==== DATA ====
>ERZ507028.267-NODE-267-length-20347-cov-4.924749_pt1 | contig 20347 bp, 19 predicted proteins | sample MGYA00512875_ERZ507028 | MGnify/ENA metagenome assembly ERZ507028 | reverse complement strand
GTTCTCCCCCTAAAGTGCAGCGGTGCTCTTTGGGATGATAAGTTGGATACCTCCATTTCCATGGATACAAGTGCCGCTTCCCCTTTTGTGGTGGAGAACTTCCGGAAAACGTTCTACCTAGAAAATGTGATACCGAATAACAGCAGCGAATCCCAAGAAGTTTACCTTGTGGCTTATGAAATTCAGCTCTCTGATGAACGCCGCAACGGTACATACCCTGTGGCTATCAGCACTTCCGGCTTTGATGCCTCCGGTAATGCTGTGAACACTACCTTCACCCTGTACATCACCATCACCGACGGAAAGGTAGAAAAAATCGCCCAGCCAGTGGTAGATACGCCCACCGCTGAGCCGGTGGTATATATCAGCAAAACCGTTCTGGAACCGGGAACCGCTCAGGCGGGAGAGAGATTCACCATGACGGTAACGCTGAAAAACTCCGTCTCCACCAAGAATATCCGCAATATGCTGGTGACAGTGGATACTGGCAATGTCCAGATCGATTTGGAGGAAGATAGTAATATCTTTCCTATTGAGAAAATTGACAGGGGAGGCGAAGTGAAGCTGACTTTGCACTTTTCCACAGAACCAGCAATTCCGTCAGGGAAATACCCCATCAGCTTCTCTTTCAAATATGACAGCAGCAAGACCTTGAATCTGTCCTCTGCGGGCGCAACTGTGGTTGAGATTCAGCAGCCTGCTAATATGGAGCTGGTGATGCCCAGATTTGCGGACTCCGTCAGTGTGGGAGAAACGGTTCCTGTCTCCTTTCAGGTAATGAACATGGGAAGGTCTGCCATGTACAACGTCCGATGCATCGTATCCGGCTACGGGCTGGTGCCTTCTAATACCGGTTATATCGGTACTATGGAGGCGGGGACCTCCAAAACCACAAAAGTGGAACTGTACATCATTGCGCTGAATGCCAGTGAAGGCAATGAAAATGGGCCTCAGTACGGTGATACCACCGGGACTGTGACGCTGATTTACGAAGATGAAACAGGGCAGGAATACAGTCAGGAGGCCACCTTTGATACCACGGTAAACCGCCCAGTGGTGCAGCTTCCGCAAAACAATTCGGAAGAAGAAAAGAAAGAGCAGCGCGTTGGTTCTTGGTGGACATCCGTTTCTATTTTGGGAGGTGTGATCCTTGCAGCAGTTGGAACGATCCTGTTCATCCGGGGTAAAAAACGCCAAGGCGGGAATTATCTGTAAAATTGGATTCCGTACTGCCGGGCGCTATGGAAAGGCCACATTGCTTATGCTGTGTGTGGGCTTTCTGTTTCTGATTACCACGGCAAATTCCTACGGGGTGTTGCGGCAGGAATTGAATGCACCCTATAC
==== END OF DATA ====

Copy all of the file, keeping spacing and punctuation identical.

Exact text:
>ERZ507028.267-NODE-267-length-20347-cov-4.924749_pt1 | contig 20347 bp, 19 predicted proteins | sample MGYA00512875_ERZ507028 | MGnify/ENA metagenome assembly ERZ507028 | reverse complement strand
GTTCTCCCCCTAAAGTGCAGCGGTGCTCTTTGGGATGATAAGTTGGATACCTCCATTTCCATGGATACAAGTGCCGCTTCCCCTTTTGTGGTGGAGAACTTCCGGAAAACGTTCTACCTAGAAAATGTGATACCGAATAACAGCAGCGAATCCCAAGAAGTTTACCTTGTGGCTTATGAAATTCAGCTCTCTGATGAACGCCGCAACGGTACATACCCTGTGGCTATCAGCACTTCCGGCTTTGATGCCTCCGGTAATGCTGTGAACACTACCTTCACCCTGTACATCACCATCACCGACGGAAAGGTAGAAAAAATCGCCCAGCCAGTGGTAGATACGCCCACCGCTGAGCCGGTGGTATATATCAGCAAAACCGTTCTGGAACCGGGAACCGCTCAGGCGGGAGAGAGATTCACCATGACGGTAACGCTGAAAAACTCCGTCTCCACCAAGAATATCCGCAATATGCTGGTGACAGTGGATACTGGCAATGTCCAGATCGATTTGGAGGAAGATAGTAATATCTTTCCTATTGAGAAAATTGACAGGGGAGGCGAAGTGAAGCTGACTTTGCACTTTTCCACAGAACCAGCAATTCCGTCAGGGAAATACCCCATCAGCTTCTCTTTCAAATATGACAGCAGCAAGACCTTGAATCTGTCCTCTGCGGGCGCAACTGTGGTTGAGATTCAGCAGCCTGCTAATATGGAGCTGGTGATGCCCAGATTTGCGGACTCCGTCAGTGTGGGAGAAACGGTTCCTGTCTCCTTTCAGGTAATGAACATGGGAAGGTCTGCCATGTACAACGTCCGATGCATCGTATCCGGCTACGGGCTGGTGCCTTCTAATACCGGTTATATCGGTACTATGGAGGCGGGGACCTCCAAAACCACAAAAGTGGAACTGTACATCATTGCGCTGAATGCCAGTGAAGGCAATGAAAATGGGCCTCAGTACGGTGATACCACCGGGACTGTGACGCTGATTTACGAAGATGAAACAGGGCAGGAATACAGTCAGGAGGCCACCTTTGATACCACGGTAAACCGCCCAGTGGTGCAGCTTCCGCAAAACAATTCGGAAGAAGAAAAGAAAGAGCAGCGCGTTGGTTCTTGGTGGACATCCGTTTCTATTTTGGGAGGTGTGATCCTTGCAGCAGTTGGAACGATCCTGTTCATCCGGGGTAAAAAACGCCAAGGCGGGAATTATCTGTAAAATTGGATTCCGTACTGCCGGGCGCTATGGAAAGGCCACATTGCTTATGCTGTGTGTGGGCTTTCTGTTTCTGATTACCACGGCAAATTCCTACGGGGTGTTGCGGCAGGAATTGAATGCACCCTATAC